• Specific examples of entry headings or of topics included.

The approach (e.g., popular or scholarly) and the intended audience (e.g, high-school and college students, general readers).

  • The following should be noted: any cross-references, indexes, illustrations, appendixes, etc.

Regular reference reviews should be 200–300 words long and should end with the work’s strong points, major weaknesses, and a judgment of whether the work fulfills its stated purpose and meets its audience’s needs. 

Reference “In Brief” reviews should be 80–120 words long. These are generally either “reference-y” nonfiction titles that could be placed in either the reference or circulating collections, or updated and revised editions that have been previously fully reviewed in Booklist.


While the above criteria for reviewing books also apply to reviewing audiobooks—especially with regard to review content, starred reviews, and recommended similar titles—audiobooks have unique qualities that must be considered and evaluated. Key among these are the narrator’s performance and production features. Since most audiobooks will have already been reviewed as books in Booklist, plot descriptions should be especially brief, and the review should focus on narration and the qualities, both vocal and technical, that make audio an excellent format choice.

Writing for Book Links

About Book Links

Book Links is not a review journal, but rather the sister publication to Booklist. It comes packaged with Booklist four times per year (in the January 1 & 15, April 1, September 1, and November 1 issues) and assists teachers and school librarians in establishing connections between children’s literature and the K–8 classroom curriculum.

Quick Tips, meanwhile, is an email newsletter supplement to Book Links typically published once per month and including a mix of recent Book Links content and original features.


Most feature articles are assigned by editors, so freelance opportunities are limited. However, writers with knowledge of children’s literature and the classroom setting are welcome to submit ideas. We suggest prospective freelancers make themselves familiar with Book Links and Quick Tips before submitting. Payment varies on a feature-by-feature basis, as agreed upon by the freelancer and the editors.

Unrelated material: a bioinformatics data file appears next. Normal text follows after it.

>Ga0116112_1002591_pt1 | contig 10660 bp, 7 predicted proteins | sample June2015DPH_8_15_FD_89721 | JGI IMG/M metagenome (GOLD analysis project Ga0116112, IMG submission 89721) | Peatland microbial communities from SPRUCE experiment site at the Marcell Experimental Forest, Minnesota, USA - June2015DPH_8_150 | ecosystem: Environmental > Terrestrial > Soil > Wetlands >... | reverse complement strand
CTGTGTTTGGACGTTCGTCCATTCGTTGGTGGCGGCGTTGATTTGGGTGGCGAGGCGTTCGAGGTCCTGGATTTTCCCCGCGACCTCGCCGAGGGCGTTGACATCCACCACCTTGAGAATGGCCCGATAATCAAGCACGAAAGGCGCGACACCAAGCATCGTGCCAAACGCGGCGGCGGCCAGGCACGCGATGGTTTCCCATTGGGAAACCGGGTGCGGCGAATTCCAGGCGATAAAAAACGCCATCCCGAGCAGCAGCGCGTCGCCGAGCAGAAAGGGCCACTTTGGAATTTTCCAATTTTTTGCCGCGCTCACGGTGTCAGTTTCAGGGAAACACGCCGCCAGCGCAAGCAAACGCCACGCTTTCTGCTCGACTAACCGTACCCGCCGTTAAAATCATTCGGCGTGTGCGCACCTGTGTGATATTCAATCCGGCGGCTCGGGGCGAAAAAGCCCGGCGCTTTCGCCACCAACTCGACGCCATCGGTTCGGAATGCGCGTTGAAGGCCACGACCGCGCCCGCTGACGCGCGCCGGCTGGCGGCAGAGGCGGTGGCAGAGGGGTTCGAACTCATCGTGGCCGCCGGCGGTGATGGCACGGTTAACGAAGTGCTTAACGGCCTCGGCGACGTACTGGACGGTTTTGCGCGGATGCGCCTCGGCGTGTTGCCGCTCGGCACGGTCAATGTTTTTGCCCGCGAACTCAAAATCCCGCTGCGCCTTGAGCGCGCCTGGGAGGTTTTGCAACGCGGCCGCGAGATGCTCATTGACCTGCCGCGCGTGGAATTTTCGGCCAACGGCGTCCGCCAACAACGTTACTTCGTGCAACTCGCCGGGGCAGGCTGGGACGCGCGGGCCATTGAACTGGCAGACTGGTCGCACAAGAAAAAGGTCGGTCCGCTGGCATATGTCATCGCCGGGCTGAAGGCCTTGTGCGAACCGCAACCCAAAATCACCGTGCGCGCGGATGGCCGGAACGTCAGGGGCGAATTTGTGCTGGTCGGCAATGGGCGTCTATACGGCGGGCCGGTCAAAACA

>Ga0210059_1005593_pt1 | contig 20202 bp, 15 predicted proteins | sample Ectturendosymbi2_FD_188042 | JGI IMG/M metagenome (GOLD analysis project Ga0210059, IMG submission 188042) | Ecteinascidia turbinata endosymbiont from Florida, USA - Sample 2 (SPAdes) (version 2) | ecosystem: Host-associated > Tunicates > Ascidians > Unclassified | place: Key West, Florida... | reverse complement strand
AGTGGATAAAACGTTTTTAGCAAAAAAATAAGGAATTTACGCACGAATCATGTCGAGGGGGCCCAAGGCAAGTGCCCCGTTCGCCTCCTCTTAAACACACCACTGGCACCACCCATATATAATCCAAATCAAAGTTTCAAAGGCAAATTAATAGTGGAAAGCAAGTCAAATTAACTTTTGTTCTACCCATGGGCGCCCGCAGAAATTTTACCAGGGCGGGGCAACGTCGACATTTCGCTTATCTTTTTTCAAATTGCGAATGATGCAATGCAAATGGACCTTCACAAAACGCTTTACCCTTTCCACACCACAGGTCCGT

Article Types

Regular feature categories often assigned to freelancers include but are not limited to:

  • Classroom Connections: These focus on a wide range of topics and consist of brief introduction of 200–400 words followed by an annotated list of recommended books that advance the subjects. Overall length typically runs 2,000 words.
  • Books and Authors: These include author and/or illustrator interviews and typically run 1500 words.



Our blog, the Booklist Reader, is where Booklist lets its hair down. While the reviews and features in Booklist follow a fairly rigid formula, there is a home for a much wider variety of book- and author-related articles on The Booklist Reader. And while we still strive to produce material that will be interesting and useful to working librarians, The Booklist Reader also appeals to general readers (who, we hope, are also library users).

Freelancers wishing to contribute should follow the blog (doing so via newsletter, Twitter, or Facebook can be helpful) to familiarize themselves with the style and range of our offerings. Most posts are 350–750 words, but there are exceptions. We are always looking for engaging, entertaining, funny, and opinionated new writing. The Booklist Reader style guide will be provided to contributors.

Particular areas of interest are literary tie-ins to other media (TV, movies); trend pieces (industry trends, trends in books); op-eds (e.g., “Why I Wish Everyone Would Stop Talking about Amazon”); visually engaging posts featuring book covers and illustrations (especially cover trends and comparisons); and book club–friendly content.